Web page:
You can’t make this stuff up.
Even if you could, you wouldn’t dare.
It’s for moments like this that the phrases “I mean really?” and “Seriously?” were invented. The team that has the longest playoff drought in the NFL finally wins a game that puts it into the playoffs — and 48 hours later the team is gutted by COVID-19.
Talk about bait and switch.
The way it’s supposed to work is that we flock to the world of sports to escape from our problems and headaches in the real world. The real world isn’t supposed to invade the world of sports. This is our turf, not reality’s. But reality just took a wrong turn and, well, here we are. The real world is holding the Browns hostage.
If this would have happened back in the ’60s, when No. 32 was playing, Jim Brown would have kicked COVID’s butt, and that would have been that.
Because the world of sports is supposed to be the toy department of life. We come here for thrills and chills, not for ills and spills. It isn’t supposed to be this … this … real life thing. Real life frequently isn’t fair. The world of sports isn’t always fair, either, but we roll with it when it happens because it’s only the world of sports. We curse, and move on.
This is different. This is the real world, as an uninvited guest, violating the sanctity of the serenity we seek when escaping to the world of sports.
Put another way: This stinks. I could use a more graphic word, but this is the journalism world, and we have our boundaries.
This is also not to trivialize the seriousness of COVID-19 and the pandemic that has turned our lives upside down for almost a year. Obviously, the world of sports isn’t as important as real life. We visit the world of sports but we live in our real lives.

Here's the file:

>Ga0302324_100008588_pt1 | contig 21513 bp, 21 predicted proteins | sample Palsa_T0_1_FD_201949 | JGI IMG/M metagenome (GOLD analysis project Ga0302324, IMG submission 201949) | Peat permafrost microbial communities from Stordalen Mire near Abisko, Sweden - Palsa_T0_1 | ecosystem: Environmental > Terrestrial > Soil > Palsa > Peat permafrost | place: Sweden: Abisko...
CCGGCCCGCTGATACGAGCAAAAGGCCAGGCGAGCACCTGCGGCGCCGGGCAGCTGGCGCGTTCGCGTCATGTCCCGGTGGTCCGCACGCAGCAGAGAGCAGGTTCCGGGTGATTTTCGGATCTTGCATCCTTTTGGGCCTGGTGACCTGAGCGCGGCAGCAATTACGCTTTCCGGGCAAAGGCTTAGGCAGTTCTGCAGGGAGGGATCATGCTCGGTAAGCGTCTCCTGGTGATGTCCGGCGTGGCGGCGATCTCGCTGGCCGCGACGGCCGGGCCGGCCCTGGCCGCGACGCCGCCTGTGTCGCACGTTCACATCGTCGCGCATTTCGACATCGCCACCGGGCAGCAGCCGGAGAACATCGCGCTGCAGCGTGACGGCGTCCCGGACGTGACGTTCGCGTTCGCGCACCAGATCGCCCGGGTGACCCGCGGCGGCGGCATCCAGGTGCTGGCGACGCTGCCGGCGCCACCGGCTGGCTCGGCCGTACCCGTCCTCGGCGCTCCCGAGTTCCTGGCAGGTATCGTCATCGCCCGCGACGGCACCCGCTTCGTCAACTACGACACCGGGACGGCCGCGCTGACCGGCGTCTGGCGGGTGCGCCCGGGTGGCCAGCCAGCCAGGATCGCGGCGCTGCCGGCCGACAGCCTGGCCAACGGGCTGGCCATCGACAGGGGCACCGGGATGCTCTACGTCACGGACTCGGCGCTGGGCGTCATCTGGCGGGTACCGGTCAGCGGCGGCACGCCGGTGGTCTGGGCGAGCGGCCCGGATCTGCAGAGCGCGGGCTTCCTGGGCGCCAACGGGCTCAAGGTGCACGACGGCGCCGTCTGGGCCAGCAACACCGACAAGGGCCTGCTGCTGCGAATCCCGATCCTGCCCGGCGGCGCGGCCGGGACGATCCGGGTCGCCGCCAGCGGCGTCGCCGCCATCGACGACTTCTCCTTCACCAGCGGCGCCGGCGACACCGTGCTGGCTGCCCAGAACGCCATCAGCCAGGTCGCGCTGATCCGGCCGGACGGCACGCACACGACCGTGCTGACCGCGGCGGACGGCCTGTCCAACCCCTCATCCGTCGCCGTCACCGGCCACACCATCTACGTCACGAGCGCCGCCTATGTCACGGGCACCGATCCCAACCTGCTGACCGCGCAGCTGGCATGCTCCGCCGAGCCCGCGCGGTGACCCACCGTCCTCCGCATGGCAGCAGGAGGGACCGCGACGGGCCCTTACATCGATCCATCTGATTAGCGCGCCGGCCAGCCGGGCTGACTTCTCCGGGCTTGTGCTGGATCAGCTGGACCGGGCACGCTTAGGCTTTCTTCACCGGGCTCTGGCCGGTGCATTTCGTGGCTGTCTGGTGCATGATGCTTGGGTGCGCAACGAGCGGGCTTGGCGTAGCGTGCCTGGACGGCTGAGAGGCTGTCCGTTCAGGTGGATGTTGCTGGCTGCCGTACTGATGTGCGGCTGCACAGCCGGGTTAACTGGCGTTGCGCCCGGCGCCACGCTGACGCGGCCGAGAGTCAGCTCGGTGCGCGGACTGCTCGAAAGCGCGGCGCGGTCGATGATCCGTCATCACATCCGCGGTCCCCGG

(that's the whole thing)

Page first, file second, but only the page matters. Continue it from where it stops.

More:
In the big picture, sports serve as background music that is lovely to look at and delightful to know. So it’s important to keep everything in perspective.
But, I mean, really?
I’ve lost count. Is it 10 or 15 Browns players and/or coaches who have been COVIDED out of the picture for Sunday night in Pittsburgh? Or are we closing in on 20? It seems to change daily, and rarely for the better.
Everyone and every team has had to deal with it this season. But the Browns are the only NFL team that has had to deal with it after having reached the playoffs for the first time in almost 20 years.
Industry leaders once again!
Frankly, it’s surprising that there haven’t been even more COVID brush fires than the ones that have surfaced in the league this season, given the amount of sweating, spitting, heavy breathing and bleeding that goes on in an NFL game.
It only takes one outbreak within a team to ruin a season or imperil a trip to the playoffs. Regardless of what happens in Pittsburgh on Sunday night, this will still go down, for a number of reasons, as one of the best and most important post-Paul Brown Browns seasons ever.
It should also be pointed out that just because their head coach, a few assistant coaches and enough players to make the fans nervous will be sitting out “The Steelers! The Sequel!” doesn’t mean the Browns have no chance of winning.
It does mean they have an increased chance of losing, and a legitimate excuse for the ages if they do. But this is also the stuff from which movies are made, legends are born, reputations are polished and Mayfields are Bakered.
Where were you when the Browns, without their head coach, missing a half dozen (or more) players, went on the road, into Pittsburgh, and in their first playoff game in nearly 20 years, facing a future Hall of Fame quarterback, beat the Steelers for the second time in eight days?
Everything has already gone wrong for the Browns this week, but if everything goes right for them on Sunday, this is a Ken Burns documentary waiting to happen.
The natural and understandable knee-jerk reaction to this week’s COVID clothesline is to summon the overworked, nearly hoarse “Woe is Us” Cleveland Chorus for a couple of verses, asking why this is happening now, on the eve of the playoffs, rather than the week of, say, the Jacksonville game.
Like Kevin Stefanski’s first season hasn’t been challenging enough, right?
As they say in the what-is-it business, it is what it is.
Sunday will either be the Browns’ most impressive win ever, or their most explainable defeat.
They’re playing with house money now. They’re 11-5, with a chance to go 12-5, but a better chance at 11-6. At the start of the season, how many Browns fans wouldn’t have signed up for that?